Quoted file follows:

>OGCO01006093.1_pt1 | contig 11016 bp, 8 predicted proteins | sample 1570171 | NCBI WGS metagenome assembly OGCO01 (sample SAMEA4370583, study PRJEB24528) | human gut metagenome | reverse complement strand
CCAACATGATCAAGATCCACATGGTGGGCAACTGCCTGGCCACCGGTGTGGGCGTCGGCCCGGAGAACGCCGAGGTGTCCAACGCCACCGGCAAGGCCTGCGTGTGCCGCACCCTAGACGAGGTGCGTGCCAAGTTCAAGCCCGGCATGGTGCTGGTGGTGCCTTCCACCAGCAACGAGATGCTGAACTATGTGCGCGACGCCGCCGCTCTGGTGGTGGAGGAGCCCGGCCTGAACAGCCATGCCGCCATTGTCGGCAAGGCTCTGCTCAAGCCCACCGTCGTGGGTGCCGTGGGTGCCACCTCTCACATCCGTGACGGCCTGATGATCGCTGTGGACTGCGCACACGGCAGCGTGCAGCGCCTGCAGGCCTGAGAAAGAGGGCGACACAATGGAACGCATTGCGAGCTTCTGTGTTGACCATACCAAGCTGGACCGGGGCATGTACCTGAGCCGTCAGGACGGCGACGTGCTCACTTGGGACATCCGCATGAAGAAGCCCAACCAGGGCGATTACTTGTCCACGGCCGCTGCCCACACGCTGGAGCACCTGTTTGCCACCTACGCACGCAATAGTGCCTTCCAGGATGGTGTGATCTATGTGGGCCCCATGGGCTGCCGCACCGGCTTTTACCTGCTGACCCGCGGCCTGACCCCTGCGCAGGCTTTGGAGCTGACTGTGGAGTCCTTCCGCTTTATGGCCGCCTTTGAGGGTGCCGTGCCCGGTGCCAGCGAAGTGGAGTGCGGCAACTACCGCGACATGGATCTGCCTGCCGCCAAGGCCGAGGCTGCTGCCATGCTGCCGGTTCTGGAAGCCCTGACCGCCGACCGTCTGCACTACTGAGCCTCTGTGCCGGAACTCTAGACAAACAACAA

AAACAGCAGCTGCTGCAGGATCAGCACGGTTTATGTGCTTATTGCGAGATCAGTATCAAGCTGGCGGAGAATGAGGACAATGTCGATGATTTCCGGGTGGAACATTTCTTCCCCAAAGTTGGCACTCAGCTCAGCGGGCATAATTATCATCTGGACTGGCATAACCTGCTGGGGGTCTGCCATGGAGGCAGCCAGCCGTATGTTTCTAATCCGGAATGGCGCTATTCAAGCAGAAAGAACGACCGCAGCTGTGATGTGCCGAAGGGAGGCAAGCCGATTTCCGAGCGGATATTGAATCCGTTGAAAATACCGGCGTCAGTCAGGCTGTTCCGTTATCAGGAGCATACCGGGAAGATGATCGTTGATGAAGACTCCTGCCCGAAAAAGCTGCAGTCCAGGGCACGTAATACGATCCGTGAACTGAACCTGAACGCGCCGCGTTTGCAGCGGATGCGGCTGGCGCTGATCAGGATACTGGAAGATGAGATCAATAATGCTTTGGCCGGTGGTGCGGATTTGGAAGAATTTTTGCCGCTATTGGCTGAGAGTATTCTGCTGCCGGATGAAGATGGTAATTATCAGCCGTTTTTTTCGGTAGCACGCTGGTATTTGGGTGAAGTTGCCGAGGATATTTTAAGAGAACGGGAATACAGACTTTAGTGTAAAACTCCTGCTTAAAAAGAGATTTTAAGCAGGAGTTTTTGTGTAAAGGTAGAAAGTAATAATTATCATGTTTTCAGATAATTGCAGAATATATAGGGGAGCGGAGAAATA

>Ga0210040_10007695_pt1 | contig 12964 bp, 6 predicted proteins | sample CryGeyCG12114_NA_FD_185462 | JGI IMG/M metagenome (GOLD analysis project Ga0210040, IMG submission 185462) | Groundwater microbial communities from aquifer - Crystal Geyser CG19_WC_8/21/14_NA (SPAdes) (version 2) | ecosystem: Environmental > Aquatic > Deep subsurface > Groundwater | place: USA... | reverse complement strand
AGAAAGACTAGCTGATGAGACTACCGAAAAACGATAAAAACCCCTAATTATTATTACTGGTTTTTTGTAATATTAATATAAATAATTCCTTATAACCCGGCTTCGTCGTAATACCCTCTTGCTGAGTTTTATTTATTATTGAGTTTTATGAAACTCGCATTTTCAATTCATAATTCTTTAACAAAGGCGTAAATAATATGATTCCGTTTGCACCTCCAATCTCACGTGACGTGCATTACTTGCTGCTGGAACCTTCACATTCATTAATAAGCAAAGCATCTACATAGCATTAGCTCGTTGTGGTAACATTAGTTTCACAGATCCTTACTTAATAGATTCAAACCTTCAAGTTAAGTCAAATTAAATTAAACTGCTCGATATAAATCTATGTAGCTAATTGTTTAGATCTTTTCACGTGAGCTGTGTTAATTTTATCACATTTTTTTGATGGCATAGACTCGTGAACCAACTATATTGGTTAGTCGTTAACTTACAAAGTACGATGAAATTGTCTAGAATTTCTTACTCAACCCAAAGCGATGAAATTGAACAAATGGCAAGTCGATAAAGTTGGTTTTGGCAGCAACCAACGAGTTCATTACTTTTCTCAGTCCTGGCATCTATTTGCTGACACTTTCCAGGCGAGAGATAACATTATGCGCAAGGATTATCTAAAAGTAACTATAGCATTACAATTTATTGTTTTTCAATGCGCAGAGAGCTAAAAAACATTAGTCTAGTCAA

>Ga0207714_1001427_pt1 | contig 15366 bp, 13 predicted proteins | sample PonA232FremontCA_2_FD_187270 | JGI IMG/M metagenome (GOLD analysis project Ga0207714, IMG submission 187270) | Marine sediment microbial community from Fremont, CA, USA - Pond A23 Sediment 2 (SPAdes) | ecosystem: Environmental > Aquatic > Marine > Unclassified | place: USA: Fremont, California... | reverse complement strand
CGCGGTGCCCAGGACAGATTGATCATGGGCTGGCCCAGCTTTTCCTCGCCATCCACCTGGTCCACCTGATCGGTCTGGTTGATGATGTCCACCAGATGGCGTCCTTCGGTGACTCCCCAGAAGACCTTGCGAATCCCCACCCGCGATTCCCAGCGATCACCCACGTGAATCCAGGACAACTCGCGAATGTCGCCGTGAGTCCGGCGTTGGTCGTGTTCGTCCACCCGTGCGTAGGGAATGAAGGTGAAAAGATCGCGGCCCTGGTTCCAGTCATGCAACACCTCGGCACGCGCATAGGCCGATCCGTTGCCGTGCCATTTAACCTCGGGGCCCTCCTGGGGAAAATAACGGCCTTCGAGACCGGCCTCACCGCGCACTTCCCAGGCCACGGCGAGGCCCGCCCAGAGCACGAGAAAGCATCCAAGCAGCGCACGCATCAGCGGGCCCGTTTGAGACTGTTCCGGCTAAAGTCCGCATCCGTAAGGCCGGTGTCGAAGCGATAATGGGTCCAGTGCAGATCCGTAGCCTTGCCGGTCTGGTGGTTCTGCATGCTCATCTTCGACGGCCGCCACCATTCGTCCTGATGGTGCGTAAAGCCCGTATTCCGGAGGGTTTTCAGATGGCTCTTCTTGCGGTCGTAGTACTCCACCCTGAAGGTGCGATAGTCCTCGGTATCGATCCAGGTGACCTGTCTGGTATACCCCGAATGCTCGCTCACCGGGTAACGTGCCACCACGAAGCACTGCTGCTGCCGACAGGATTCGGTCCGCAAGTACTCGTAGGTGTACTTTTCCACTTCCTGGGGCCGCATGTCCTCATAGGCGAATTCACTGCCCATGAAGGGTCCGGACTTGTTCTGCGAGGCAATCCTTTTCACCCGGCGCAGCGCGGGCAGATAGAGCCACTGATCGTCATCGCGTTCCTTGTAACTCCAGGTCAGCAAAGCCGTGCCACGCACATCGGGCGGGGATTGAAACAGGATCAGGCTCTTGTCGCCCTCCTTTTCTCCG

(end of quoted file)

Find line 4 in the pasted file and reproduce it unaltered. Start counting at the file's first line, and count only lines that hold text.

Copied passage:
>Ga0210040_10007695_pt1 | contig 12964 bp, 6 predicted proteins | sample CryGeyCG12114_NA_FD_185462 | JGI IMG/M metagenome (GOLD analysis project Ga0210040, IMG submission 185462) | Groundwater microbial communities from aquifer - Crystal Geyser CG19_WC_8/21/14_NA (SPAdes) (version 2) | ecosystem: Environmental > Aquatic > Deep subsurface > Groundwater | place: USA... | reverse complement strand